With WWDC 2019 over, it’s a good time to reflect on everything that was announced and start seeing how we can put it into practice. The purpose of this article is to round up the changes to the Metal framework and tools and provide pointers to where you can learn more. This was a banner year, with significant improvements to Metal itself; major advancements in related frameworks like MetalPerformanceShaders (MPS), CoreML, and ARKit; and the exciting introduction of an all-new augmented reality engine, RealityKit.
Since this was such a big year, this post can’t hope to cover all the improvements that are included in macOS 10.15 Catalina and iOS 13. In particular, raytracing with MPS was a hot topic, but you’ll have to look elsewhere for coverage. This session should get you up-to-speed.
New Family and Version APIs
If you’ve ever used the
MTLFeatureSet API, you know that the number of families and versions has grown combinatorially since Metal was introduced. This year’s version of Metal introduces a new way to detect features and determine device capabilities.
To do this, the enumerations for families and versions have been decoupled. You can now ask whether a device supports the features of a particular GPU family (
MTLGPUFamily) and whether it supports a particular software version (
MTLSoftwareVersion). Families themselves have been somewhat simplified, such that you can now determine whether a device supports a particular subset of Metal features by asking whether it supports one of the Common families. Enumeration cases also exist for each generation of Apple GPU and groupings of GPUs that have been included in various Macs over the years.
The Modern Rendering with Metal session is worth watching in its entirety, but especially start watching from 46:05 to catch up on these changes in the family and version APIs.
Debugging and Tools
Metal Support in Simulator
Since Metal was introduced, the lack of support for running iOS Metal apps in the Simulator has been a major impediment to development and testing. Fortunately, as of Xcode 11 and macOS 10.15, Metal is now fully supported in the simulator.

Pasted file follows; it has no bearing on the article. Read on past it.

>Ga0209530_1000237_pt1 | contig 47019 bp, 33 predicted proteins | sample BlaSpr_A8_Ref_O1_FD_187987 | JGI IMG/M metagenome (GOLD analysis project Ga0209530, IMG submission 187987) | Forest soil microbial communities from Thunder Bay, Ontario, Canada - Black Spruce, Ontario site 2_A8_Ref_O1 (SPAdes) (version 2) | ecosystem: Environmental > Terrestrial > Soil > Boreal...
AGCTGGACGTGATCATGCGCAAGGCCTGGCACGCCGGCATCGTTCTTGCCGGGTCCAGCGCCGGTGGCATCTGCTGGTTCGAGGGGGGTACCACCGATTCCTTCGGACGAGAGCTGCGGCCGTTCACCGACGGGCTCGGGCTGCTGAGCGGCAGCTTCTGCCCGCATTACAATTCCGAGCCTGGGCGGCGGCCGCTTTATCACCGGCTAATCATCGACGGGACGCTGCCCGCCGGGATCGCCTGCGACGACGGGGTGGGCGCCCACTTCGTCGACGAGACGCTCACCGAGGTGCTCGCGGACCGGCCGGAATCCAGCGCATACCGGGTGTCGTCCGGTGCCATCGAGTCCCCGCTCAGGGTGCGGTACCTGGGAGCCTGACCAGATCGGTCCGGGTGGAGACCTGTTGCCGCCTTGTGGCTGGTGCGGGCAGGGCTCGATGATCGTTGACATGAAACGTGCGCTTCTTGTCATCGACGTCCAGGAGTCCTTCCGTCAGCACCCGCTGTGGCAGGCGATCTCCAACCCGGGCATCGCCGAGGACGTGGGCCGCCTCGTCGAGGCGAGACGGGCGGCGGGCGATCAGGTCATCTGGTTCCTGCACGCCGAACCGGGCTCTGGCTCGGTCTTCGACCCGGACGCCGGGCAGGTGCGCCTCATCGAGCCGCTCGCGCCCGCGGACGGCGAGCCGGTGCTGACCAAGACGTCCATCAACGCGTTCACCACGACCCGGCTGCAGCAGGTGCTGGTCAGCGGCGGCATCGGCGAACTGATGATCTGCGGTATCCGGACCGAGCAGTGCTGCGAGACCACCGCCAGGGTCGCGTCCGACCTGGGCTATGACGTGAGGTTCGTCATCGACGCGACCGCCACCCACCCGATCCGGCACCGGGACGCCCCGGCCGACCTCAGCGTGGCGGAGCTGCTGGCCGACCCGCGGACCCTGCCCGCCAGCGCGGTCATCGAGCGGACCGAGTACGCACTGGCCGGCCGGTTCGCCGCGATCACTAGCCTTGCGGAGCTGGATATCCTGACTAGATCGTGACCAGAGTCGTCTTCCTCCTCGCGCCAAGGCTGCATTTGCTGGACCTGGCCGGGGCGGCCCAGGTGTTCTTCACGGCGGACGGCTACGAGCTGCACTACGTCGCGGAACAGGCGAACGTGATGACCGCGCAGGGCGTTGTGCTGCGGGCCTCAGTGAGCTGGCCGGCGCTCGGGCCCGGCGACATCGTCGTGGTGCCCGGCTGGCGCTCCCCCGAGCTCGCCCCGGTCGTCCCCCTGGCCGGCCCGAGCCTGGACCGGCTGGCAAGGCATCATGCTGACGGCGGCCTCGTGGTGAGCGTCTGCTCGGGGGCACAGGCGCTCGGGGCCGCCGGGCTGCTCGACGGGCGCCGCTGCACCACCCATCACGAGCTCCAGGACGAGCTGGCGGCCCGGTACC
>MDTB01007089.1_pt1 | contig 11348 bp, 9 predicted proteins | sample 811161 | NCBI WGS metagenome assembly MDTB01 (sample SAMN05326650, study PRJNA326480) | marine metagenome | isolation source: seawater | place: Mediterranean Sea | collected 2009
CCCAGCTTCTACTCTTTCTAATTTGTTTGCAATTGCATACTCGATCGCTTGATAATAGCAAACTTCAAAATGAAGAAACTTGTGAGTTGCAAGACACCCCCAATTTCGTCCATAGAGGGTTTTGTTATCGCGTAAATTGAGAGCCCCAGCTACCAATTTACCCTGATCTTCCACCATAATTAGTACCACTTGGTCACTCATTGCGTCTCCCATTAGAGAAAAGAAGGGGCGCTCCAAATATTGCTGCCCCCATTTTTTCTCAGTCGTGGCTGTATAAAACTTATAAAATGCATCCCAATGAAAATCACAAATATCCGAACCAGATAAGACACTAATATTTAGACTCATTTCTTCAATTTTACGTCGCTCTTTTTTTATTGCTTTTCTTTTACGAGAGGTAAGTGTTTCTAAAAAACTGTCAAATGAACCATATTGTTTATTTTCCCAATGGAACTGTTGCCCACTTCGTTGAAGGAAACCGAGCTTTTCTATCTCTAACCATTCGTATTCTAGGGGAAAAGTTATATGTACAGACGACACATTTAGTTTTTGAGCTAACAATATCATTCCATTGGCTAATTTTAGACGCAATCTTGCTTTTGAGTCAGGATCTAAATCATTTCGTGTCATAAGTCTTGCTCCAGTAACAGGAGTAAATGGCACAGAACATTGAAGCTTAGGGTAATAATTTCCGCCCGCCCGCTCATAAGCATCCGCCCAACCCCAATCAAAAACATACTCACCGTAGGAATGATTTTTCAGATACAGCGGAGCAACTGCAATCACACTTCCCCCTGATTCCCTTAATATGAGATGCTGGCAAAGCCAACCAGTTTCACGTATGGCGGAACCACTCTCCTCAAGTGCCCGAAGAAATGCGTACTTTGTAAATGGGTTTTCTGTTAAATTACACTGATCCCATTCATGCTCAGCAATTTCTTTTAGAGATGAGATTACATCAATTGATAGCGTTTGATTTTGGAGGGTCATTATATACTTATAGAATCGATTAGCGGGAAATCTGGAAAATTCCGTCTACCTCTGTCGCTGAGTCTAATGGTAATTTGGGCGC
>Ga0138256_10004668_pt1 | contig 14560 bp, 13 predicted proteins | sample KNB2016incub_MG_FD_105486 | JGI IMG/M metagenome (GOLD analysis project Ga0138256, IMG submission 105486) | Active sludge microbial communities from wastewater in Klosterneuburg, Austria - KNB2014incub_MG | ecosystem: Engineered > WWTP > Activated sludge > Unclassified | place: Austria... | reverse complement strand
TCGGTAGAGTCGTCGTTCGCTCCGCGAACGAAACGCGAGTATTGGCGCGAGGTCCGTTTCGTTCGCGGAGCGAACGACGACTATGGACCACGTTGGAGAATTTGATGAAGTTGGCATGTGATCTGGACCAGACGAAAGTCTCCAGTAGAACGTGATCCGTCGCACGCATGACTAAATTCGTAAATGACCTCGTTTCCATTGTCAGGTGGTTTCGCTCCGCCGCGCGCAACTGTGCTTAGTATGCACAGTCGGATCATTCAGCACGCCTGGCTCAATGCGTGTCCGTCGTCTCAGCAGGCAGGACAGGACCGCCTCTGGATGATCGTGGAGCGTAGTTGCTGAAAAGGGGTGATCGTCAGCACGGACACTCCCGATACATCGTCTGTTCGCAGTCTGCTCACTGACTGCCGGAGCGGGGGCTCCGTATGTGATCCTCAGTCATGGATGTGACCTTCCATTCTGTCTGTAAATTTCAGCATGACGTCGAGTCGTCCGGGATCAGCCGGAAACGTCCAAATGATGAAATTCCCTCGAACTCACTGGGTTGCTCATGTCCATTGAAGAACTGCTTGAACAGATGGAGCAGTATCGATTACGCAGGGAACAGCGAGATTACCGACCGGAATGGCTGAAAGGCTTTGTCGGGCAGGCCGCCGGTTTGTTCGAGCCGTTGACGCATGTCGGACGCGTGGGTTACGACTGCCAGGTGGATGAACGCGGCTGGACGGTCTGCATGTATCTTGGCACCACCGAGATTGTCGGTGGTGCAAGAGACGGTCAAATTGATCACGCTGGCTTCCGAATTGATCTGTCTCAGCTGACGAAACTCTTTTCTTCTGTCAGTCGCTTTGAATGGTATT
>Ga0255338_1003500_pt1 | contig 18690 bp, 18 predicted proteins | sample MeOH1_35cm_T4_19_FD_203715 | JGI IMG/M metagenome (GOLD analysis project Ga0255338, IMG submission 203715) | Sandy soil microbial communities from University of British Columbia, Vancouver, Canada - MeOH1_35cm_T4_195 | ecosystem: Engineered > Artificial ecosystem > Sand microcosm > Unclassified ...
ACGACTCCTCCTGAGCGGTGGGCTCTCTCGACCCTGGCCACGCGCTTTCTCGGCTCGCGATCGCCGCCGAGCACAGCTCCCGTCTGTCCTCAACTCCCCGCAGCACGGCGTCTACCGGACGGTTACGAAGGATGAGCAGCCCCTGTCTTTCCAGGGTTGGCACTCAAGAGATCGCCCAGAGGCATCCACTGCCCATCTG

Xcode’s GPU tools gained a nice new memory debugger, making it much easier to get visibility on how memory is being allocated among your Metal resources.
Programmatic Frame Capture
Programmatic GPU frame capture is getting a big upgrade this year, with the new ability to write captured data to disk (instead of immediately loading in the Xcode frame debugger). With the introduction of the
MTLCaptureDescriptor type, the old
startCapture(:) methods taking a device or queue have been deprecated in favor of the new
startCapture(with:) method, which takes a descriptor. This descriptor can target a device or queue and can specify a
destination of either
.gpuTraceDocument. In the latter case, you also supply a file URL to which the capture data is written. This enhancement will make it much easier to capture detailed information during on-device testing.
GPU counters have been available in the Xcode GPU tools for awhile, but now, you can now get counter data programmatically on macOS. The command encoder types have a new
sampleCounters(sampleBuffer:sampleIndex:barrier:) method for requesting that counter data be written into the provided
To determine which statistics are available from a device, you can use the
counterSets property of a
MTLDevice. You then configure which counters will be sampled by creating a